Other motors of this type I can find that list their winding resistance list it at around 0.1Ω- which means at 2V the current would quickly rise to about 20A - can your FETs handle that?

But the DRV8301 is a fairly complex driver, and depending on how you set the different options like OC_MODE the behaviour can be different.
I would try setting the voltage limit to 0.2 or 0.1V and see if this helps.

Which MCU are you using? Which modes are set on the DRV8301, or is everything on default?

Hi @slasowy,

Because your motor works in open loop but not in closed loop mode: Check your magnet of the AS5600!

Lots of the AliExpress variants are delivered with the wrong one… I also had issues once with working open loop code and that it would not move with weird shakes in closed loop mode thanks to the wrong magnet…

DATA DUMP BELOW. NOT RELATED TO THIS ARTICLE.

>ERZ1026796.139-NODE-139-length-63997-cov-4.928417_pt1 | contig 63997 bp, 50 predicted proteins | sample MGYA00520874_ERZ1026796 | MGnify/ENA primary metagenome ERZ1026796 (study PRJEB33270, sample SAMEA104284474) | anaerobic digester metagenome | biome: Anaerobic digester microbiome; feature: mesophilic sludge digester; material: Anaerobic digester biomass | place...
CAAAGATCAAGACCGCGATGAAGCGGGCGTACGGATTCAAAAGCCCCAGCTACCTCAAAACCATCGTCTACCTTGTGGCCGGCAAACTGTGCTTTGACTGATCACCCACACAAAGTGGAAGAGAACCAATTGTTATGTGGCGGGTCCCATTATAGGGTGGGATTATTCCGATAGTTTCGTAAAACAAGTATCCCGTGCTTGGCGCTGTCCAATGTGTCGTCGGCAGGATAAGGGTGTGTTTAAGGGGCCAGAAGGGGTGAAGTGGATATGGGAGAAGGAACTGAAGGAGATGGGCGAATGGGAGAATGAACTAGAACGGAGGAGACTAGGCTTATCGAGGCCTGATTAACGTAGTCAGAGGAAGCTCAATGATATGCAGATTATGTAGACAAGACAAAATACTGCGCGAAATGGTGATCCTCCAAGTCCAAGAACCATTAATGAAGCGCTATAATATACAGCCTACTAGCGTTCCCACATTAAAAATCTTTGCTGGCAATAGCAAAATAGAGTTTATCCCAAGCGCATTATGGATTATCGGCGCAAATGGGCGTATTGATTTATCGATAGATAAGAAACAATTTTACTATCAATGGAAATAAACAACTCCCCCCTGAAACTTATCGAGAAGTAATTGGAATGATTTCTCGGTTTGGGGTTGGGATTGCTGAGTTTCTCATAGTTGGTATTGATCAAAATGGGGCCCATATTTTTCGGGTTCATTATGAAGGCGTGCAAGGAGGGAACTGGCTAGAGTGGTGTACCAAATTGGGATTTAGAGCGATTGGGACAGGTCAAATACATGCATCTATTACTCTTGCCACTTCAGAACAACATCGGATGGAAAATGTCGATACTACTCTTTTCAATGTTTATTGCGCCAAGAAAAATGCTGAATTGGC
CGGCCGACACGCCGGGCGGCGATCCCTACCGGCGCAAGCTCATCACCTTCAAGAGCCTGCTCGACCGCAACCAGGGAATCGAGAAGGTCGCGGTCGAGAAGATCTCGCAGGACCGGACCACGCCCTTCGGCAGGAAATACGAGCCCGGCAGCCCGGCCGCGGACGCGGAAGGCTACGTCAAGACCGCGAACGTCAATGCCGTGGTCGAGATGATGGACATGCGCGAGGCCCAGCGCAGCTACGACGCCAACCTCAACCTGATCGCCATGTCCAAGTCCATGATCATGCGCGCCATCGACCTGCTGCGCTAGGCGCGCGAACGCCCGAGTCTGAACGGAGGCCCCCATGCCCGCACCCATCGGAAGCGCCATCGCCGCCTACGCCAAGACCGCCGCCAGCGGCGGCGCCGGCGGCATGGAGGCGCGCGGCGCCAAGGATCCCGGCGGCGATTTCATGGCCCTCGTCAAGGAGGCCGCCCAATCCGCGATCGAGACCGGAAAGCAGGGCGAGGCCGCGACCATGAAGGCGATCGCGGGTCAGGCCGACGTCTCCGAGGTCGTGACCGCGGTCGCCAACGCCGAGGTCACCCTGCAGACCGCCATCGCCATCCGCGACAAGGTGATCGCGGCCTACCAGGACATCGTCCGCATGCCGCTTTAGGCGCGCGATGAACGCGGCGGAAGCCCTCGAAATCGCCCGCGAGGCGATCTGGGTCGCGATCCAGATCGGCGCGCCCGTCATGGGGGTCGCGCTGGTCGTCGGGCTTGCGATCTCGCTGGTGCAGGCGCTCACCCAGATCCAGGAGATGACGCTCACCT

Maybe it is something that you already checked, but I did not saw someone mentioning it in this chat.

Good luck with your problem!

The code looks ok to me… maybe someone else can see a mistake I’ve missed?

The magnet is also something I would have suggested, many people describing your behaviour turns out its the wrong magnet.

Other times its been incorrect number of pole-pairs - you’re sure your motor has 7?

PWM frequency can be an issue - which microcontroller are you using? Although this problem would also manifest in open-loop mode.

Do you have a higher-ohm motor you could use for testing? This would not get so hot so quickly…
Do you have access to an oscilloscope and/or logic analyser? Might be necessary in this case to get deeper into the problem.

If open-loop is working well, but closed loop is not, then that is indicative of sensor problems…

Your PID - the I value is kind of low - perhaps set them to the defaults until things are working?